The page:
Critique and Praxis

By Bernard E. Harcourt

Critical philosophy has always questioned the division between theory and practice. At its best, it aims to turn contemplation into emancipation, seeking to transform society in pursuit of the flourishing of humanity. Yet today’s critical theorists often seem to engage only in critique. These times of crises demand more. No philosophical school is better equipped to deal with the challenges of the present. But how can we rethink critique in order to redirect it outward toward changing the world?

In Critique and Praxis, Bernard E. Harcourt challenges us to move beyond the complacency of decades of philosophical detours and to harness critical thought to the need for action. In a time of increasing awareness of economic and social inequality, of the privileges of some and the deprivations of the many, Harcourt calls on us to make society more equal and just. Only critical theory can guide us toward a more concerted and self-reflexive pursuit of justice. Charting a vision for political action and social transformation, Harcourt argues that instead of answering the question, “What is to be done?” we must now turn it back onto ourselves and ask, “What more am I to do?”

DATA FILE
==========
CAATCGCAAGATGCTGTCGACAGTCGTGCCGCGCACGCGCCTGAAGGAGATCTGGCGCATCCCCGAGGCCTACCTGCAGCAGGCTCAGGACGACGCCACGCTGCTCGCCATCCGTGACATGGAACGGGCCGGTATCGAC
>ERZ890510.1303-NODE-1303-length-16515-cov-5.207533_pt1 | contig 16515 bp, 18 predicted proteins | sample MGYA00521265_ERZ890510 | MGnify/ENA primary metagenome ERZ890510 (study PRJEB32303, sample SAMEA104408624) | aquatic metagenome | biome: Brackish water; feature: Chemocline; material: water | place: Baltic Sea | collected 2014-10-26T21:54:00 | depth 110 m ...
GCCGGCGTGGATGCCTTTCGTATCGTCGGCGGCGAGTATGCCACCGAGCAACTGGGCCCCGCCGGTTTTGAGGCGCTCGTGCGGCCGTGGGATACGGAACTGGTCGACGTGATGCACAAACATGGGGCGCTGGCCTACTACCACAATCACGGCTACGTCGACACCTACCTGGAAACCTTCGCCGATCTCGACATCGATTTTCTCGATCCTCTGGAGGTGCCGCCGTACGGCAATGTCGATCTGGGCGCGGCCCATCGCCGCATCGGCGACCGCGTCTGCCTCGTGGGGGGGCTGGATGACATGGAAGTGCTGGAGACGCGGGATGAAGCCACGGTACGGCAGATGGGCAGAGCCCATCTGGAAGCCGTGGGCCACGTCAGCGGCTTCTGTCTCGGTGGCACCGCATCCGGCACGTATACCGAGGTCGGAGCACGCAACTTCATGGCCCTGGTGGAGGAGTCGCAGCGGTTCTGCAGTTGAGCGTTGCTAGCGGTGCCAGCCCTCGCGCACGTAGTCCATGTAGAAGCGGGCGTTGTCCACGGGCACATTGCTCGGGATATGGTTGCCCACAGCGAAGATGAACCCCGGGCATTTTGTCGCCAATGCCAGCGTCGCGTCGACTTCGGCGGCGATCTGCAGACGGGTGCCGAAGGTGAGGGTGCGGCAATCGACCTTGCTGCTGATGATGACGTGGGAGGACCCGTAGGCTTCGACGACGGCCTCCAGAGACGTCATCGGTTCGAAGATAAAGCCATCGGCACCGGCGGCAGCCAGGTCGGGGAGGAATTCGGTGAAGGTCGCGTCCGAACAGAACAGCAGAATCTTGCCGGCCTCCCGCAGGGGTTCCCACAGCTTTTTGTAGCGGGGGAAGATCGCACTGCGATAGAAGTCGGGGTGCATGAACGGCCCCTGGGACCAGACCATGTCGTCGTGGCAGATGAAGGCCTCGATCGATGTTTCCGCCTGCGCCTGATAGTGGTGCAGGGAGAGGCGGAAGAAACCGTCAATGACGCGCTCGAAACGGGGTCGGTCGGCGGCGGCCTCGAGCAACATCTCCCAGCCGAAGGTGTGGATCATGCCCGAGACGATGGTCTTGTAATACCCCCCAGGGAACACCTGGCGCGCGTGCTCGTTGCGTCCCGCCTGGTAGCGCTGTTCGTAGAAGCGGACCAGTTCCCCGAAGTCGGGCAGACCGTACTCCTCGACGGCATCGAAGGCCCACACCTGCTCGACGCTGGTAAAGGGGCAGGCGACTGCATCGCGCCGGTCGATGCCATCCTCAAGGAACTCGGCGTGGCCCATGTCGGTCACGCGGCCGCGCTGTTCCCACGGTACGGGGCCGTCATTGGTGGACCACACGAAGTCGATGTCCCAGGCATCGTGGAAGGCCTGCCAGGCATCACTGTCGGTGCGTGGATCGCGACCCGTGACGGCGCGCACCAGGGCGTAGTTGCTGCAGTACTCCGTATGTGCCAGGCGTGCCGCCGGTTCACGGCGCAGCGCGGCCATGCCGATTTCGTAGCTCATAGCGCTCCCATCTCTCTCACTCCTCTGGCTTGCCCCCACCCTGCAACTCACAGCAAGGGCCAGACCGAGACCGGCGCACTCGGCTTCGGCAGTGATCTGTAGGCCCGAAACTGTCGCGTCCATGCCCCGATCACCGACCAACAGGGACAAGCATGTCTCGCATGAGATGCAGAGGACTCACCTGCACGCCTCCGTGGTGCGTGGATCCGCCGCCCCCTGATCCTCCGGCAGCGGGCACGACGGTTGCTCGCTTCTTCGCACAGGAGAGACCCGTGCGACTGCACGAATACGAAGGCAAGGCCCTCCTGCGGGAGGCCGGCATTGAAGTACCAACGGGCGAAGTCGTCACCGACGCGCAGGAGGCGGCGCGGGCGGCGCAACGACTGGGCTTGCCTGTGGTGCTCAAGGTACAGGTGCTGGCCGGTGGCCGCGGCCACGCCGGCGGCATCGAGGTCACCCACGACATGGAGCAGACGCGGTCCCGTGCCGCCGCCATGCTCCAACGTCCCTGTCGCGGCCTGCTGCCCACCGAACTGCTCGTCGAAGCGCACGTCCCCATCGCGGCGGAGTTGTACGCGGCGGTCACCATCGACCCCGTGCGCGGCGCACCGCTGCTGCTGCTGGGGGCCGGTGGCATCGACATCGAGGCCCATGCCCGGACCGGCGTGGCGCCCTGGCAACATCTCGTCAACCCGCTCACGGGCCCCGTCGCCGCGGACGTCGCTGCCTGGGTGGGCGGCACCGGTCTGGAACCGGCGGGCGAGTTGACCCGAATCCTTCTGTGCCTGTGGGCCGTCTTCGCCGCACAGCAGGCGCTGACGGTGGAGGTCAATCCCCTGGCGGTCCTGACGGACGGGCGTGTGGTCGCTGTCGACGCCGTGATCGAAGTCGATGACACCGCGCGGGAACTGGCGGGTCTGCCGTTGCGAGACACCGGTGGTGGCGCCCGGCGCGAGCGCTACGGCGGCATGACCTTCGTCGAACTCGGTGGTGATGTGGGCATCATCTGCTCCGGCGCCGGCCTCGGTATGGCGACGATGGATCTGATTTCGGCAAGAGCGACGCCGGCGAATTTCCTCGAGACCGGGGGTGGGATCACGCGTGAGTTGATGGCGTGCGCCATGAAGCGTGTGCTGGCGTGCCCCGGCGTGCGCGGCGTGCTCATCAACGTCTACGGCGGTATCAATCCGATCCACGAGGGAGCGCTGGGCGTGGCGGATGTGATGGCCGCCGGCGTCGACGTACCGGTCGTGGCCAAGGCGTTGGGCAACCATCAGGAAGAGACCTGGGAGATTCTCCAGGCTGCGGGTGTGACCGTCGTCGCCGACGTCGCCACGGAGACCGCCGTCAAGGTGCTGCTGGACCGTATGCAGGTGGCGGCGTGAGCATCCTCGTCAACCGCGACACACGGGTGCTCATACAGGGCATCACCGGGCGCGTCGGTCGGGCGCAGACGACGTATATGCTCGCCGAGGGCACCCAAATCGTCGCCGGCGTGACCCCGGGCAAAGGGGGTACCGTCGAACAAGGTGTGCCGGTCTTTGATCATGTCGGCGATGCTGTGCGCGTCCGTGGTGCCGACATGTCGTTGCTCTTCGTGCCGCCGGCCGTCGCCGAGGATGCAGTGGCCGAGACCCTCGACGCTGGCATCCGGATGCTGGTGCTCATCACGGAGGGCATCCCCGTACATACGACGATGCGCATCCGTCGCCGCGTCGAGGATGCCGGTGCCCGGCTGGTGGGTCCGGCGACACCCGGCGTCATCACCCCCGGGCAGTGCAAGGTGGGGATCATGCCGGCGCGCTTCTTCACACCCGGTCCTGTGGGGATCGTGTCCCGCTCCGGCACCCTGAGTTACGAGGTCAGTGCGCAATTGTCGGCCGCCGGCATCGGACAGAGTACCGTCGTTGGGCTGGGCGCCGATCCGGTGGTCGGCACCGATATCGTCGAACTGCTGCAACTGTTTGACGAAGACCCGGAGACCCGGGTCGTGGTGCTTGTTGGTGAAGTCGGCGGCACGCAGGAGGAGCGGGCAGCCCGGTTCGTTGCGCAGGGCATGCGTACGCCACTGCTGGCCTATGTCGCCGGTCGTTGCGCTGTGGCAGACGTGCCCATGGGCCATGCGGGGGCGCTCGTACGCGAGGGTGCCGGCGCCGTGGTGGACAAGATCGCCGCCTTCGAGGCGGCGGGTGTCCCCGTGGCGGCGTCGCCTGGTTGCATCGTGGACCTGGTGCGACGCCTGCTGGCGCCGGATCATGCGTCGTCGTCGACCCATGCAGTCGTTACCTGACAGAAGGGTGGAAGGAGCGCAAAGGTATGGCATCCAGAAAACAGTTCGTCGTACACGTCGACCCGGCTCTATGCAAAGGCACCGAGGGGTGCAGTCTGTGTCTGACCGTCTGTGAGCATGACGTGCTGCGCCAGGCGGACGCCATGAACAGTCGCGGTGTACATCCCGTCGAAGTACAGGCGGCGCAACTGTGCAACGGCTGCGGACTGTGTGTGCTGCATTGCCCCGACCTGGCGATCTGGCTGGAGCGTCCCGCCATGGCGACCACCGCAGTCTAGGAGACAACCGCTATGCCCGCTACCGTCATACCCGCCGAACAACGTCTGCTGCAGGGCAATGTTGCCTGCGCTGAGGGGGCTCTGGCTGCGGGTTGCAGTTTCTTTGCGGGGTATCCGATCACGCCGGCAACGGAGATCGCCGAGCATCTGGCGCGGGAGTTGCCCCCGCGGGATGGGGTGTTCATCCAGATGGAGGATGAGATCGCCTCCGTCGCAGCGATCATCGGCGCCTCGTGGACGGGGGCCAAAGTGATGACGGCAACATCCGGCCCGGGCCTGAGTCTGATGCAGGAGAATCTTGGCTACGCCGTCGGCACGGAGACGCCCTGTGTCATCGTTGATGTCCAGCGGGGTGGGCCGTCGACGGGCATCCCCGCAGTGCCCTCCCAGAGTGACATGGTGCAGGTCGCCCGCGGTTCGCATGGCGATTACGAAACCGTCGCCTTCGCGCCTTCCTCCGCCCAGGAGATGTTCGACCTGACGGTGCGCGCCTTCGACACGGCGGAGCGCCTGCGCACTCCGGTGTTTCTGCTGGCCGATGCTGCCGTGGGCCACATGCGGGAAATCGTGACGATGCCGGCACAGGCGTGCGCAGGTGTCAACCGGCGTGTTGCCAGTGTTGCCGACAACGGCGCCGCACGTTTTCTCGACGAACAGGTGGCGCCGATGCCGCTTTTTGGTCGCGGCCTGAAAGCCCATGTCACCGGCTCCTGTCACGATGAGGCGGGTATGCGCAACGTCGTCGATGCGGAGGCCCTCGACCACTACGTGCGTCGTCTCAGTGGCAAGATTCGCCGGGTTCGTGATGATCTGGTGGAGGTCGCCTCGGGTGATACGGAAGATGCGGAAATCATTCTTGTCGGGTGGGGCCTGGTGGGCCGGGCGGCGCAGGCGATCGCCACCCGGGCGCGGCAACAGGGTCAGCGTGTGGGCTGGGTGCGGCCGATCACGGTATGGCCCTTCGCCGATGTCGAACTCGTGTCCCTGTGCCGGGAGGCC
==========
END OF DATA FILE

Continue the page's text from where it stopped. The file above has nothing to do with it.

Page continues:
Critique and Praxis advocates for a new path forward that constantly challenges each and every one of us to ask what more we can do to realize a society based on equality and justice. Joining his decades of activism, social-justice litigation, and political engagement with his career of critical theory and philosophical work, Harcourt has written a magnum opus.

Read a Columbia News interview with Professor Harcourt about Critique & Praxis.